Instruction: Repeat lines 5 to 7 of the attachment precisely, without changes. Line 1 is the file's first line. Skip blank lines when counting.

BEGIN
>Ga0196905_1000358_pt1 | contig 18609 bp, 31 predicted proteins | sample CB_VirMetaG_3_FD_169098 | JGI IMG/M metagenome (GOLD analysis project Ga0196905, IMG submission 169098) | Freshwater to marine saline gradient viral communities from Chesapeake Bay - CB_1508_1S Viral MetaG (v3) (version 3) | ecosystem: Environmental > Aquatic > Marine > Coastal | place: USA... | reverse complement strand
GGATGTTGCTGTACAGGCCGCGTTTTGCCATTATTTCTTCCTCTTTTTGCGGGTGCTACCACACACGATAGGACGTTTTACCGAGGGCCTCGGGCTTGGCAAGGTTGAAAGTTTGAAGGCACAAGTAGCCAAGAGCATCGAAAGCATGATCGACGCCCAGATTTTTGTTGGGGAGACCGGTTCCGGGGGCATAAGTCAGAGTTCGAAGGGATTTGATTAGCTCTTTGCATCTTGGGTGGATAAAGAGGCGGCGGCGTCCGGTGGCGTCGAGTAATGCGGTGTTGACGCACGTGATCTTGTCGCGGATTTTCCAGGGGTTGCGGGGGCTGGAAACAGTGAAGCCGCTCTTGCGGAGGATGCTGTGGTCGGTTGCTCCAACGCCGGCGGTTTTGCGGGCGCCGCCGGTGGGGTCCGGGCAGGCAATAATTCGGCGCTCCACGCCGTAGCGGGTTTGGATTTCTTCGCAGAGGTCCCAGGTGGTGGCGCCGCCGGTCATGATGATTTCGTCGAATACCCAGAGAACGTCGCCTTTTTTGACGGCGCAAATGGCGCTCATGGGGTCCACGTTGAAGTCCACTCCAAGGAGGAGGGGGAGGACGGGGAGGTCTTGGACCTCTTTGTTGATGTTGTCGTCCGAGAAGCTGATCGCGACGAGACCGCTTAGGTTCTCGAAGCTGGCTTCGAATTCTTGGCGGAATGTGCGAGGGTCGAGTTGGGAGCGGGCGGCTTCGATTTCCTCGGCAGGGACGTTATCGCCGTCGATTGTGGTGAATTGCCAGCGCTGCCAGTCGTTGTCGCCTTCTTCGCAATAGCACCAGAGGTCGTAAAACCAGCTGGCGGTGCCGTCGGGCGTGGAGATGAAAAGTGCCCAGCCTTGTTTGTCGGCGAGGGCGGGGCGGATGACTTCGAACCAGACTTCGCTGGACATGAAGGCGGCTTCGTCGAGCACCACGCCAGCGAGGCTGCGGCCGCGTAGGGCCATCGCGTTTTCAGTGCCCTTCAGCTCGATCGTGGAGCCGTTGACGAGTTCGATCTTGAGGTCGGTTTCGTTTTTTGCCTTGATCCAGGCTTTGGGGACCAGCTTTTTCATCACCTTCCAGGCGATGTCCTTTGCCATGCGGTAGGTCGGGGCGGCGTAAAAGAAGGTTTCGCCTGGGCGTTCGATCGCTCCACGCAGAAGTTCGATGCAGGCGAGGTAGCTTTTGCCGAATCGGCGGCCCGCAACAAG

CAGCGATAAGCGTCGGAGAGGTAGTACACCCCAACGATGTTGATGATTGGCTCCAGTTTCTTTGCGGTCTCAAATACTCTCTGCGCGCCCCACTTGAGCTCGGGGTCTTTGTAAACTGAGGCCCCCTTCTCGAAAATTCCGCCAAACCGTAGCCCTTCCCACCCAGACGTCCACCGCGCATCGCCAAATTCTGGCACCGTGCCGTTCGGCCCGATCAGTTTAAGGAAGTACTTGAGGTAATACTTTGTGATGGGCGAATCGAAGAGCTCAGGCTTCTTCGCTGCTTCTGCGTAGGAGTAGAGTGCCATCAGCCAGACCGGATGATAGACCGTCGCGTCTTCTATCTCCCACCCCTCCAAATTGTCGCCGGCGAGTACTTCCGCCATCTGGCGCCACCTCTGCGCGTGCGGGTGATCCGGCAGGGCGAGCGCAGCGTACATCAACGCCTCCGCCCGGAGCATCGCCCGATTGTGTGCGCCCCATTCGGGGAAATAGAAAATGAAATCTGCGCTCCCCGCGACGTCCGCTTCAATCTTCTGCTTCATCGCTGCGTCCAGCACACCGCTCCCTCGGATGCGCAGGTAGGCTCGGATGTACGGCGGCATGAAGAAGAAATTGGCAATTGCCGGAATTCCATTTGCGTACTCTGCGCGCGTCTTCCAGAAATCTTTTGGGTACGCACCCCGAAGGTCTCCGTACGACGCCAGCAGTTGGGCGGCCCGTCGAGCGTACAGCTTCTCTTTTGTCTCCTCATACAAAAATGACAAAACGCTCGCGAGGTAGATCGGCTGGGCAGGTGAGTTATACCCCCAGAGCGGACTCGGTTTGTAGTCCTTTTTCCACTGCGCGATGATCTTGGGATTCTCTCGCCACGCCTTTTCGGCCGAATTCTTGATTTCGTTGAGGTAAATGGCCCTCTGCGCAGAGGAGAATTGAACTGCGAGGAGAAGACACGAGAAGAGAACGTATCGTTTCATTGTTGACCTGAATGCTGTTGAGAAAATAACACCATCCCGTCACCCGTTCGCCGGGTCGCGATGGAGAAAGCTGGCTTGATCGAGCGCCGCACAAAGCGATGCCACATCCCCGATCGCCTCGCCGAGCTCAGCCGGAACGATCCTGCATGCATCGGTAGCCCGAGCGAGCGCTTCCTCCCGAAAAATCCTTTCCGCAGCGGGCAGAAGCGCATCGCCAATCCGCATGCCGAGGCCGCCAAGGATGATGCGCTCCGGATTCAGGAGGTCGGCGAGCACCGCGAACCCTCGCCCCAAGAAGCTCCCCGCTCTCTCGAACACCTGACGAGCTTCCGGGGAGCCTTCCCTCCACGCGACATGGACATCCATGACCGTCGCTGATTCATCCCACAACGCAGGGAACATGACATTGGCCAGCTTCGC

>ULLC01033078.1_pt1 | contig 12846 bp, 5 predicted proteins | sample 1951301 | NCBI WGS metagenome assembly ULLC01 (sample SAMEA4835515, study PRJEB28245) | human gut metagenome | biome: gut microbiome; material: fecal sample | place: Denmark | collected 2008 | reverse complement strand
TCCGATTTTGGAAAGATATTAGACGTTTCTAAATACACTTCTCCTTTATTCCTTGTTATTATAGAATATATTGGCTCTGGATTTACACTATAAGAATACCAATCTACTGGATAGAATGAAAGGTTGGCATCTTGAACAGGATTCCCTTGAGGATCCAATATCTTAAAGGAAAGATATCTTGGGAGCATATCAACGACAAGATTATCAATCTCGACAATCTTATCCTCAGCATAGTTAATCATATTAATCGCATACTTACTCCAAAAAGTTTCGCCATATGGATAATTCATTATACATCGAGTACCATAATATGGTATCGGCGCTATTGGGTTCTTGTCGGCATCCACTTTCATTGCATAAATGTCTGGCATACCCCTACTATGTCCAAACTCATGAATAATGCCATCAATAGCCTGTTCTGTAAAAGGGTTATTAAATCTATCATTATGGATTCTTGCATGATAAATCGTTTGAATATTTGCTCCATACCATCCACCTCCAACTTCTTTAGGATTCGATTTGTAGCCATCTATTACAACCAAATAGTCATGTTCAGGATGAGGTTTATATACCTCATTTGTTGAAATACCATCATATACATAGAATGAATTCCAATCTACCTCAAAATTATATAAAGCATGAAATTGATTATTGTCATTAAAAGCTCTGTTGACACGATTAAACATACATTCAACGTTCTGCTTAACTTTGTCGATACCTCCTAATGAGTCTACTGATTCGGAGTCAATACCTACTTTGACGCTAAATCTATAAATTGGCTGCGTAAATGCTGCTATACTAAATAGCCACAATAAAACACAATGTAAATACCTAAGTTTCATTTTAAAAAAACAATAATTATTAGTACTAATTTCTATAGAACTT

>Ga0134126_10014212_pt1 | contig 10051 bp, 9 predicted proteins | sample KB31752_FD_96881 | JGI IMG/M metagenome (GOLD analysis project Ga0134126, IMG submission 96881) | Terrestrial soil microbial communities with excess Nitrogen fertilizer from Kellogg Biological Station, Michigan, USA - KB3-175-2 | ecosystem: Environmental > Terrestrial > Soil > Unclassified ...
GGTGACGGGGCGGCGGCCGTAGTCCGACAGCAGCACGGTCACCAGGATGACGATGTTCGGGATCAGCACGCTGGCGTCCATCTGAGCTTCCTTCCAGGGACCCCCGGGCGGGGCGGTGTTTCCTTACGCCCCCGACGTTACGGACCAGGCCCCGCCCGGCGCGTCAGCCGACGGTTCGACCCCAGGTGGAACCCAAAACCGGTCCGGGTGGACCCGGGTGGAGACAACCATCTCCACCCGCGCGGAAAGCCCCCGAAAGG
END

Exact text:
TCCGATTTTGGAAAGATATTAGACGTTTCTAAATACACTTCTCCTTTATTCCTTGTTATTATAGAATATATTGGCTCTGGATTTACACTATAAGAATACCAATCTACTGGATAGAATGAAAGGTTGGCATCTTGAACAGGATTCCCTTGAGGATCCAATATCTTAAAGGAAAGATATCTTGGGAGCATATCAACGACAAGATTATCAATCTCGACAATCTTATCCTCAGCATAGTTAATCATATTAATCGCATACTTACTCCAAAAAGTTTCGCCATATGGATAATTCATTATACATCGAGTACCATAATATGGTATCGGCGCTATTGGGTTCTTGTCGGCATCCACTTTCATTGCATAAATGTCTGGCATACCCCTACTATGTCCAAACTCATGAATAATGCCATCAATAGCCTGTTCTGTAAAAGGGTTATTAAATCTATCATTATGGATTCTTGCATGATAAATCGTTTGAATATTTGCTCCATACCATCCACCTCCAACTTCTTTAGGATTCGATTTGTAGCCATCTATTACAACCAAATAGTCATGTTCAGGATGAGGTTTATATACCTCATTTGTTGAAATACCATCATATACATAGAATGAATTCCAATCTACCTCAAAATTATATAAAGCATGAAATTGATTATTGTCATTAAAAGCTCTGTTGACACGATTAAACATACATTCAACGTTCTGCTTAACTTTGTCGATACCTCCTAATGAGTCTACTGATTCGGAGTCAATACCTACTTTGACGCTAAATCTATAAATTGGCTGCGTAAATGCTGCTATACTAAATAGCCACAATAAAACACAATGTAAATACCTAAGTTTCATTTTAAAAAAACAATAATTATTAGTACTAATTTCTATAGAACTT

>Ga0134126_10014212_pt1 | contig 10051 bp, 9 predicted proteins | sample KB31752_FD_96881 | JGI IMG/M metagenome (GOLD analysis project Ga0134126, IMG submission 96881) | Terrestrial soil microbial communities with excess Nitrogen fertilizer from Kellogg Biological Station, Michigan, USA - KB3-175-2 | ecosystem: Environmental > Terrestrial > Soil > Unclassified ...
GGTGACGGGGCGGCGGCCGTAGTCCGACAGCAGCACGGTCACCAGGATGACGATGTTCGGGATCAGCACGCTGGCGTCCATCTGAGCTTCCTTCCAGGGACCCCCGGGCGGGGCGGTGTTTCCTTACGCCCCCGACGTTACGGACCAGGCCCCGCCCGGCGCGTCAGCCGACGGTTCGACCCCAGGTGGAACCCAAAACCGGTCCGGGTGGACCCGGGTGGAGACAACCATCTCCACCCGCGCGGAAAGCCCCCGAAAGG